In the message “Green Book. Towards a European Energy Security Strategy, ” the need is noted for“ providing the EU with a wide range of energy products at a price affordable to all consumers. In the event that Russia and the former union republics begin to supply the growing markets of East Asia, EU member states may face significant competition and rising prices for them. ” In this case, the countries of Southeast Europe, Russia, Turkey, Iran, Azerbaijan and Kazakhstan are the most attractive states for the EU. 2006 was a turning point in the process of shaping foreign energy policy.

The EU leadership realized that its lack of an official single instrument regulating external energy supply negatively affects the energy security of European countries. In this regard, the European Commission presented the document “Green Book. The European Strategy for Achieving Sustainable, Competitive and Safe Energy ”, which substantiated the need to develop a common European common external energy policy. In this document, the European Commission and the European Council put an important emphasis on ensuring the security of energy supplies through a comprehensive solution to the problem of the dependence of the European Union on energy imports, which should be carried out both at the EU level and at the national level.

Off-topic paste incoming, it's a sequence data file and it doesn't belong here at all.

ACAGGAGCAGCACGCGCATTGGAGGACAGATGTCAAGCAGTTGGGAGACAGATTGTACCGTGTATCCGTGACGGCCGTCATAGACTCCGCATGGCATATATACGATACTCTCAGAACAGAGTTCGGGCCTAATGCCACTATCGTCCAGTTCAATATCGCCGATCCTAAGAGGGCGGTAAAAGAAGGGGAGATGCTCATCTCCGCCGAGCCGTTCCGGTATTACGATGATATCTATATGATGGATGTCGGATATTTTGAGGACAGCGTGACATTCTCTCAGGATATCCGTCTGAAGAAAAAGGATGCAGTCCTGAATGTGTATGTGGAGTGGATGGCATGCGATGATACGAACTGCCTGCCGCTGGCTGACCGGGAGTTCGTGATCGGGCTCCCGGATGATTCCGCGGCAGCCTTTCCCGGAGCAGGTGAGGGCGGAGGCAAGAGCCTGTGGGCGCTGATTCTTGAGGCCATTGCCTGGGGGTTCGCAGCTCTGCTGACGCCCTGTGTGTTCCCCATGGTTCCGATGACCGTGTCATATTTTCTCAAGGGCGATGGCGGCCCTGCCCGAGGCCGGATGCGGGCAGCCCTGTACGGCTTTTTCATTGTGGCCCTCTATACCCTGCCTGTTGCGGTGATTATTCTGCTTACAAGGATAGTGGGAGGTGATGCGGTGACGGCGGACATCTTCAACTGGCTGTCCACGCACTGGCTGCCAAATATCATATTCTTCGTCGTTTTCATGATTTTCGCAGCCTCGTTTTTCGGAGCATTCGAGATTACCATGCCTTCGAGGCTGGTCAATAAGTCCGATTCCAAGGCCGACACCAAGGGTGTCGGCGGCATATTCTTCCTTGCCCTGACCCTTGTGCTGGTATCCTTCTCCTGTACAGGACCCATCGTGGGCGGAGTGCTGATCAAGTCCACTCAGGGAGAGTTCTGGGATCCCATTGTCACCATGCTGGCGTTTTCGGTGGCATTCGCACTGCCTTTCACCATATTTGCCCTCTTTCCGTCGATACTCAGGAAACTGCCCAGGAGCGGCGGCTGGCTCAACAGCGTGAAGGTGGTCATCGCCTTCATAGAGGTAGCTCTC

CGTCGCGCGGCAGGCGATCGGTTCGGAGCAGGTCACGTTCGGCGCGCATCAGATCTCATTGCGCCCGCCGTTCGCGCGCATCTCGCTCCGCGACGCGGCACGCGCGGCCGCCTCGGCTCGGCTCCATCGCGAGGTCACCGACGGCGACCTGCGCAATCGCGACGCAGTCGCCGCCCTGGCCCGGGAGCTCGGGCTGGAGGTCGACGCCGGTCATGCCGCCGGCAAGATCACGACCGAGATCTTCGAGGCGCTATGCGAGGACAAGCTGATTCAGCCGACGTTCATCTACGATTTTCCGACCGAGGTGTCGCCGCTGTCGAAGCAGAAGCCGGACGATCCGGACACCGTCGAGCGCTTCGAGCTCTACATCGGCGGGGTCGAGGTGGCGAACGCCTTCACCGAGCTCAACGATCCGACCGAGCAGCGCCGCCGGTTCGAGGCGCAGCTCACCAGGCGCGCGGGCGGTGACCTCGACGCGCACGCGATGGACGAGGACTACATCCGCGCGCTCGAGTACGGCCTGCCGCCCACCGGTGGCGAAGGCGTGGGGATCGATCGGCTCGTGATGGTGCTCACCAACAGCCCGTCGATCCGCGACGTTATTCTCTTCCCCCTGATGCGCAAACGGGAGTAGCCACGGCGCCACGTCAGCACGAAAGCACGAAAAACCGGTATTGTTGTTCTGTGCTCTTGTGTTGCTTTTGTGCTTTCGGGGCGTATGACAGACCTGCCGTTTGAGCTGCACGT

In addition, EU institutions have proposed areas of foreign energy policy, the main of which are: responding with a "single voice" to rising energy prices based on solidarity between EU member states in energy supply issues; deepening energy relations with major producers and consumers of energy carriers; diversification of energy carriers consumed by the European Union, sources of their origin and ways of delivery of imported energy carriers; creating better conditions for European companies seeking access to global energy resources.